Journal Article

A new measurement of the evolving near-infrared galaxy luminosity function out to <i>z</i>≃ 4: a continuing challenge to theoretical models of galaxy formation

M. Cirasuolo, R. J. McLure, J. S. Dunlop, O. Almaini, S. Foucaud and C. Simpson

in Monthly Notices of the Royal Astronomical Society

Published on behalf of The Royal Astronomical Society

Volume 401, issue 2, pages 1166-1176
Published in print January 2010 | ISSN: 0035-8711
Published online January 2010 | e-ISSN: 1365-2966 | DOI: http://dx.doi.org/10.1111/j.1365-2966.2009.15710.x
A new measurement of the evolving near-infrared galaxy luminosity function out to z≃ 4: a continuing challenge to theoretical models of galaxy formation

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We present the most accurate measurement to date of cosmological evolution of the near-infrared galaxy luminosity function, from the local Universe out to z≃ 4. The analysis is based on a large and highly complete sample of galaxies selected from the first data release of the UKIDSS Ultra Deep Survey. Exploiting a master catalogue of K- and z-band selected galaxies over an area of 0.7 deg2, we analyse a sample of ≃50 000 galaxies, all with reliable photometry in 16 bands from the far-ultraviolet to the mid-infrared. The unique combination of a large area and depth provided by the Ultra Deep Survey allows us to trace the evolution of the K-band luminosity function with unprecedented accuracy. In particular, via a maximum-likelihood analysis we obtain a simple parametrization for the luminosity function and its cosmological evolution, including both luminosity and density evolution, which provides an excellent description of the data from z= 0 up to z≃ 4. We find differential evolution for galaxies dependent on galaxy luminosity, revealing once again the ‘downsizing behaviour’ of galaxy formation. Finally, we compare our results with the predictions of the latest theoretical models of galaxy formation, based on both semi-analytical prescriptions and full hydrodynamical simulations.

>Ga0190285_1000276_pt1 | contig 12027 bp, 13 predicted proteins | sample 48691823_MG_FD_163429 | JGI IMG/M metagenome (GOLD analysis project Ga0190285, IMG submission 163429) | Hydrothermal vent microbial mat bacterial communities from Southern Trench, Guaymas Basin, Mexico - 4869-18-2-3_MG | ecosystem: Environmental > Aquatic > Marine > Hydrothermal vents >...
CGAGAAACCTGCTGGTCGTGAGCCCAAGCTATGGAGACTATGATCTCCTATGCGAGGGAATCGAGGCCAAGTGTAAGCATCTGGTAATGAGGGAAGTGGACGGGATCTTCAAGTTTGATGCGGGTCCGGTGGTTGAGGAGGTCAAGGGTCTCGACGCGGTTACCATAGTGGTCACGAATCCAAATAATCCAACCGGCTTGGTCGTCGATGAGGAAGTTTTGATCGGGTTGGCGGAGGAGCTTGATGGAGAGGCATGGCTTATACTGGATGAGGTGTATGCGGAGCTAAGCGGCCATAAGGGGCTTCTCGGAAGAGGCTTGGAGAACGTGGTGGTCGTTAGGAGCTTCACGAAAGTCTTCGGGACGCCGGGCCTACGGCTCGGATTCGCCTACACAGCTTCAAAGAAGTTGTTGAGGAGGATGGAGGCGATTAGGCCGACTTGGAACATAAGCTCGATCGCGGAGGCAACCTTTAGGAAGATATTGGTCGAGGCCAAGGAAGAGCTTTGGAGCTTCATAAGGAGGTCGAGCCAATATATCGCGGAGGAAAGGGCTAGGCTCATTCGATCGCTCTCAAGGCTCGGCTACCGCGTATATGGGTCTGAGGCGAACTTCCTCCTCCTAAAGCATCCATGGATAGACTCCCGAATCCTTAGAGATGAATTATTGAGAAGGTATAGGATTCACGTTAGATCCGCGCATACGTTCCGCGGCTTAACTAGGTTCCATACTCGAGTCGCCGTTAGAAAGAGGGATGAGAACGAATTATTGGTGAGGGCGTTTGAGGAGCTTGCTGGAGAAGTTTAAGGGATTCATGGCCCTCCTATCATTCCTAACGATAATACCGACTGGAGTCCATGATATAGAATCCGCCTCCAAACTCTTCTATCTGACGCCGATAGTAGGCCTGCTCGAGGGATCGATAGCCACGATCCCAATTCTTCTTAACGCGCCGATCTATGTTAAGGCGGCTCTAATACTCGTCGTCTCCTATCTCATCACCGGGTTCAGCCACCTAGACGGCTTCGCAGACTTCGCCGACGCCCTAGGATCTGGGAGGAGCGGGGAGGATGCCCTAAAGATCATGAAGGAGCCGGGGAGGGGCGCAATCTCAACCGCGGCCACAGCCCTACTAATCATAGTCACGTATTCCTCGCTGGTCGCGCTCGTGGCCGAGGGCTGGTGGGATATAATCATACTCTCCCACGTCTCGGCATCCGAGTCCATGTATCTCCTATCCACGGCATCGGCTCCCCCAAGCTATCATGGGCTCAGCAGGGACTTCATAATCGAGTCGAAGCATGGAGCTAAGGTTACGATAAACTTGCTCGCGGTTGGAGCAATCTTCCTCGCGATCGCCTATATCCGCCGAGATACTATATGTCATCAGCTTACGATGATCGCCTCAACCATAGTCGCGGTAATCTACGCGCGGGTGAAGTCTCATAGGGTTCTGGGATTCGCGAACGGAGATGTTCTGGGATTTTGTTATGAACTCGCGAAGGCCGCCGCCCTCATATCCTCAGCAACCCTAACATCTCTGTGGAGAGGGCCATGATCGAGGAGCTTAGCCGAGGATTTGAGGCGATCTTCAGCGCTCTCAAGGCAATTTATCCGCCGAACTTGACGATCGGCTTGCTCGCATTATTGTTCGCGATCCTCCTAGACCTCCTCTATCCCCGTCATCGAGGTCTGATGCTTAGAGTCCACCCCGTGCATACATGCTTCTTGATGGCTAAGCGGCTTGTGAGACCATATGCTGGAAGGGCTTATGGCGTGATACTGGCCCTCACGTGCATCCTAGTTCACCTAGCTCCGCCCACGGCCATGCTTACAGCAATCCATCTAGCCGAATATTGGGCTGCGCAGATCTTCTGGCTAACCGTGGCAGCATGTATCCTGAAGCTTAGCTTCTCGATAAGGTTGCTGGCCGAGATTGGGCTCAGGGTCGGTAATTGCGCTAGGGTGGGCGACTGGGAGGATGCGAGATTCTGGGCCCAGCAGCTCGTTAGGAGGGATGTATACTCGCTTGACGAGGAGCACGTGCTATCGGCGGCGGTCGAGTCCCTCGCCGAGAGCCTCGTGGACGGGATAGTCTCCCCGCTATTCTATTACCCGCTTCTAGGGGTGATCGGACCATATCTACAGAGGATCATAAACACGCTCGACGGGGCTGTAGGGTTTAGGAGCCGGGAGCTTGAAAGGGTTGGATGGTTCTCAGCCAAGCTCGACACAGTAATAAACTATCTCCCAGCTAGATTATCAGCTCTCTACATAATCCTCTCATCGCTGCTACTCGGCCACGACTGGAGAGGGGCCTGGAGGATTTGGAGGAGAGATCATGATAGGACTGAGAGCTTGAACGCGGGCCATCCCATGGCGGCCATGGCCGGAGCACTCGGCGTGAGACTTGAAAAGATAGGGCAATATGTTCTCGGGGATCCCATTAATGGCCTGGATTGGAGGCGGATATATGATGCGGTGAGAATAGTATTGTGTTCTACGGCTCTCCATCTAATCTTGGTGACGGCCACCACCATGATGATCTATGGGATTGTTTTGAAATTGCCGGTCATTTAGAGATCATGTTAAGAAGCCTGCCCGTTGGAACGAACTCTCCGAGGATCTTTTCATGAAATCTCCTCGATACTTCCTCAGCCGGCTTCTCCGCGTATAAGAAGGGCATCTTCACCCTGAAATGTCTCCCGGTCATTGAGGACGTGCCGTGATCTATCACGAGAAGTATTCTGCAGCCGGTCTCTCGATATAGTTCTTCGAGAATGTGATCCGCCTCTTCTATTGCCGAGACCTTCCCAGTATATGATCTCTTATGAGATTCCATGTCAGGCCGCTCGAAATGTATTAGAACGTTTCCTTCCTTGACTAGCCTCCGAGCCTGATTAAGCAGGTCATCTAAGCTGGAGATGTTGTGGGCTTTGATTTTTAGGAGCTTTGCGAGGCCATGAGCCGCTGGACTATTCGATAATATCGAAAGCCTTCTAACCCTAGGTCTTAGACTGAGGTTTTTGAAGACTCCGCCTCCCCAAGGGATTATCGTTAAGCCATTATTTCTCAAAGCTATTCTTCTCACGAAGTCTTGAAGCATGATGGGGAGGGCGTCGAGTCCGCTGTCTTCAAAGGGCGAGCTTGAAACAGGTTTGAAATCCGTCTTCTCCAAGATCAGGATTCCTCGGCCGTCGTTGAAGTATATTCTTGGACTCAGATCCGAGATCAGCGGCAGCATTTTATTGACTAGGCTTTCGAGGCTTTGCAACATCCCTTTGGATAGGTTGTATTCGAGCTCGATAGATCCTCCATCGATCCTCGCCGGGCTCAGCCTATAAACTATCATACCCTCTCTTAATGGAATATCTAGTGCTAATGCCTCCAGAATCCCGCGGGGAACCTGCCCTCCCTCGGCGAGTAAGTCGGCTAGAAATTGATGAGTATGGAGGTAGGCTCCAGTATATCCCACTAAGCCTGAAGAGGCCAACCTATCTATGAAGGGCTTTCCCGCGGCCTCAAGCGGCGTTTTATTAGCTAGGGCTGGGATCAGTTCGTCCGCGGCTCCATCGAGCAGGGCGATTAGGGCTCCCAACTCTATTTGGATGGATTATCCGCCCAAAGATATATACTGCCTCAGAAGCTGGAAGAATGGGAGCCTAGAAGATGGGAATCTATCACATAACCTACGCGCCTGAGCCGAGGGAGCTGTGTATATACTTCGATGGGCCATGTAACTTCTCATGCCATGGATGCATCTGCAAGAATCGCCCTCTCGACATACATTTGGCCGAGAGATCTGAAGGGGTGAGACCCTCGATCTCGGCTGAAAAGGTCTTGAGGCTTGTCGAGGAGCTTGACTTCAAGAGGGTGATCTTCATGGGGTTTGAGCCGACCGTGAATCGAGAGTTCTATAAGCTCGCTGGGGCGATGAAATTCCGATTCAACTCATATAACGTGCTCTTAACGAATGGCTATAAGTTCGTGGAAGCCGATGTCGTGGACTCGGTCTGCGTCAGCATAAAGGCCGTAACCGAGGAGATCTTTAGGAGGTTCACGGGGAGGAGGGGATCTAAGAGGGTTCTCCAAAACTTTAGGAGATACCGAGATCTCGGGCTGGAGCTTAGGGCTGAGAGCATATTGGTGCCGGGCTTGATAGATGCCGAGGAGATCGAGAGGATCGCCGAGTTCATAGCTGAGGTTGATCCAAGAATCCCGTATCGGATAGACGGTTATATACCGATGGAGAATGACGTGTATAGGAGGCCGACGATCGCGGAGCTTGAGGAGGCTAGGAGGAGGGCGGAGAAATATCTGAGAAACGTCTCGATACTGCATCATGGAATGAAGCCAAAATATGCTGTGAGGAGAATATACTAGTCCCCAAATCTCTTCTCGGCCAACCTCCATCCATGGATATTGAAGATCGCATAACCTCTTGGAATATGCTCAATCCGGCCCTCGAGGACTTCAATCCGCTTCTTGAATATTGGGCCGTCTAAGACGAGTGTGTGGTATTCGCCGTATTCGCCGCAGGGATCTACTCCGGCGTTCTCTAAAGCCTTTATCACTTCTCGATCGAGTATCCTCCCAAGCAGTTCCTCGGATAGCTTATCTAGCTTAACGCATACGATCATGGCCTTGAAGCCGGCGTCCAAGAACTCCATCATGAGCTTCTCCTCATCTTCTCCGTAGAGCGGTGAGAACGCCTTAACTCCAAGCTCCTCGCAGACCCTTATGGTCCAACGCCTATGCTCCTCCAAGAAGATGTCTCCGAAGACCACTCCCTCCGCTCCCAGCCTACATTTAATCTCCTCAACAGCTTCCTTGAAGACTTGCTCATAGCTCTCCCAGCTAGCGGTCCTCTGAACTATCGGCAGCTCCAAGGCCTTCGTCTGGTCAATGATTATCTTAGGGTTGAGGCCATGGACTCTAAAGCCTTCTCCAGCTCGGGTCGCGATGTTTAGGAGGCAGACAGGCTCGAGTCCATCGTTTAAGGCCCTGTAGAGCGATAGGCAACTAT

Keywords: galaxies: evolution; galaxies: formation; cosmology: observations

Journal Article.  8229 words.  Illustrated.

Subjects: Astronomy and Astrophysics

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